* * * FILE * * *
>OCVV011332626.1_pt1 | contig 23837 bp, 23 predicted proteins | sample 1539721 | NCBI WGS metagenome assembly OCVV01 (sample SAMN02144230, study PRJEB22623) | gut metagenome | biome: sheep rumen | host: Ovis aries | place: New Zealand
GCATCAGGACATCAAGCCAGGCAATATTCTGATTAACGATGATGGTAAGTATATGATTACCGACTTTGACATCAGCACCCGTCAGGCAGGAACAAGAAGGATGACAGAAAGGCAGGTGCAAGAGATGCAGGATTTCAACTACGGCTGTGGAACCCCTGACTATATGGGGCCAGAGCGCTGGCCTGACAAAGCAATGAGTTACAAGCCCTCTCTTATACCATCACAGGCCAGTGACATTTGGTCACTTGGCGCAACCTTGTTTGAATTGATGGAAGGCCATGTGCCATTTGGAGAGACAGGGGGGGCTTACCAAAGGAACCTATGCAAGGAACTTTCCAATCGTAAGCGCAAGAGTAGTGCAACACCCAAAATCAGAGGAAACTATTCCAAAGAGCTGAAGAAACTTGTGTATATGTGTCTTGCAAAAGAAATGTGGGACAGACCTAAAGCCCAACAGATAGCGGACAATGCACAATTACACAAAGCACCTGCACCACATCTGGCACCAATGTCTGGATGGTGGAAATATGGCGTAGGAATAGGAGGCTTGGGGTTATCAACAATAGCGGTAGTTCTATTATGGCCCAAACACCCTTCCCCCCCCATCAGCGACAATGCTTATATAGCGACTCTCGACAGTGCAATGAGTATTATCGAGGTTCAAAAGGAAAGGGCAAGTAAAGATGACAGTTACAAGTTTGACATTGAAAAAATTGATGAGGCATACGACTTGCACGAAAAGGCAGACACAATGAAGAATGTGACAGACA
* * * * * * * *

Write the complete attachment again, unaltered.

>OCVV011332626.1_pt1 | contig 23837 bp, 23 predicted proteins | sample 1539721 | NCBI WGS metagenome assembly OCVV01 (sample SAMN02144230, study PRJEB22623) | gut metagenome | biome: sheep rumen | host: Ovis aries | place: New Zealand
GCATCAGGACATCAAGCCAGGCAATATTCTGATTAACGATGATGGTAAGTATATGATTACCGACTTTGACATCAGCACCCGTCAGGCAGGAACAAGAAGGATGACAGAAAGGCAGGTGCAAGAGATGCAGGATTTCAACTACGGCTGTGGAACCCCTGACTATATGGGGCCAGAGCGCTGGCCTGACAAAGCAATGAGTTACAAGCCCTCTCTTATACCATCACAGGCCAGTGACATTTGGTCACTTGGCGCAACCTTGTTTGAATTGATGGAAGGCCATGTGCCATTTGGAGAGACAGGGGGGGCTTACCAAAGGAACCTATGCAAGGAACTTTCCAATCGTAAGCGCAAGAGTAGTGCAACACCCAAAATCAGAGGAAACTATTCCAAAGAGCTGAAGAAACTTGTGTATATGTGTCTTGCAAAAGAAATGTGGGACAGACCTAAAGCCCAACAGATAGCGGACAATGCACAATTACACAAAGCACCTGCACCACATCTGGCACCAATGTCTGGATGGTGGAAATATGGCGTAGGAATAGGAGGCTTGGGGTTATCAACAATAGCGGTAGTTCTATTATGGCCCAAACACCCTTCCCCCCCCATCAGCGACAATGCTTATATAGCGACTCTCGACAGTGCAATGAGTATTATCGAGGTTCAAAAGGAAAGGGCAAGTAAAGATGACAGTTACAAGTTTGACATTGAAAAAATTGATGAGGCATACGACTTGCACGAAAAGGCAGACACAATGAAGAATGTGACAGACA